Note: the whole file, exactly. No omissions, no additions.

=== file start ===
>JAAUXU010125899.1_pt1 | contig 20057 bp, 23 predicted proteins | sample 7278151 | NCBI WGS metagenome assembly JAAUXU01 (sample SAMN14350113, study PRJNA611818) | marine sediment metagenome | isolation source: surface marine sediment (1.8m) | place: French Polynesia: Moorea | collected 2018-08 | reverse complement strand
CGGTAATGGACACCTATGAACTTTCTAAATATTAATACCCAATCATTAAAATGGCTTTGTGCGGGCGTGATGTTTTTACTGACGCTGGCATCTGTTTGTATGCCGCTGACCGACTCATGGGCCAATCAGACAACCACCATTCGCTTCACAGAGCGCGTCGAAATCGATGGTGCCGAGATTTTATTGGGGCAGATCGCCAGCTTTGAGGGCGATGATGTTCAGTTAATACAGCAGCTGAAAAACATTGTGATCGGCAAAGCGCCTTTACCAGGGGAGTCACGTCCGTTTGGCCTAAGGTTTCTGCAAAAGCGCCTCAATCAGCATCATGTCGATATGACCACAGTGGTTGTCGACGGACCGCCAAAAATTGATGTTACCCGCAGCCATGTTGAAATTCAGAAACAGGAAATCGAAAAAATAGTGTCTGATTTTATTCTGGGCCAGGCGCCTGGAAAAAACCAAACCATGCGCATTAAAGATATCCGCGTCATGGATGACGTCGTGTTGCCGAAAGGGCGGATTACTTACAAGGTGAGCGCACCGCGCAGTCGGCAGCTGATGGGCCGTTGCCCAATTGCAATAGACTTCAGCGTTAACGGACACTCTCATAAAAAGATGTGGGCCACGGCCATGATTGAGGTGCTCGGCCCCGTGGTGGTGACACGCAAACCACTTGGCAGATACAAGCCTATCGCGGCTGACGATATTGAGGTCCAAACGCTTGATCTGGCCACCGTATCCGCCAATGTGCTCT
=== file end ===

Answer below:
>JAAUXU010125899.1_pt1 | contig 20057 bp, 23 predicted proteins | sample 7278151 | NCBI WGS metagenome assembly JAAUXU01 (sample SAMN14350113, study PRJNA611818) | marine sediment metagenome | isolation source: surface marine sediment (1.8m) | place: French Polynesia: Moorea | collected 2018-08 | reverse complement strand
CGGTAATGGACACCTATGAACTTTCTAAATATTAATACCCAATCATTAAAATGGCTTTGTGCGGGCGTGATGTTTTTACTGACGCTGGCATCTGTTTGTATGCCGCTGACCGACTCATGGGCCAATCAGACAACCACCATTCGCTTCACAGAGCGCGTCGAAATCGATGGTGCCGAGATTTTATTGGGGCAGATCGCCAGCTTTGAGGGCGATGATGTTCAGTTAATACAGCAGCTGAAAAACATTGTGATCGGCAAAGCGCCTTTACCAGGGGAGTCACGTCCGTTTGGCCTAAGGTTTCTGCAAAAGCGCCTCAATCAGCATCATGTCGATATGACCACAGTGGTTGTCGACGGACCGCCAAAAATTGATGTTACCCGCAGCCATGTTGAAATTCAGAAACAGGAAATCGAAAAAATAGTGTCTGATTTTATTCTGGGCCAGGCGCCTGGAAAAAACCAAACCATGCGCATTAAAGATATCCGCGTCATGGATGACGTCGTGTTGCCGAAAGGGCGGATTACTTACAAGGTGAGCGCACCGCGCAGTCGGCAGCTGATGGGCCGTTGCCCAATTGCAATAGACTTCAGCGTTAACGGACACTCTCATAAAAAGATGTGGGCCACGGCCATGATTGAGGTGCTCGGCCCCGTGGTGGTGACACGCAAACCACTTGGCAGATACAAGCCTATCGCGGCTGACGATATTGAGGTCCAAACGCTTGATCTGGCCACCGTATCCGCCAATGTGCTCT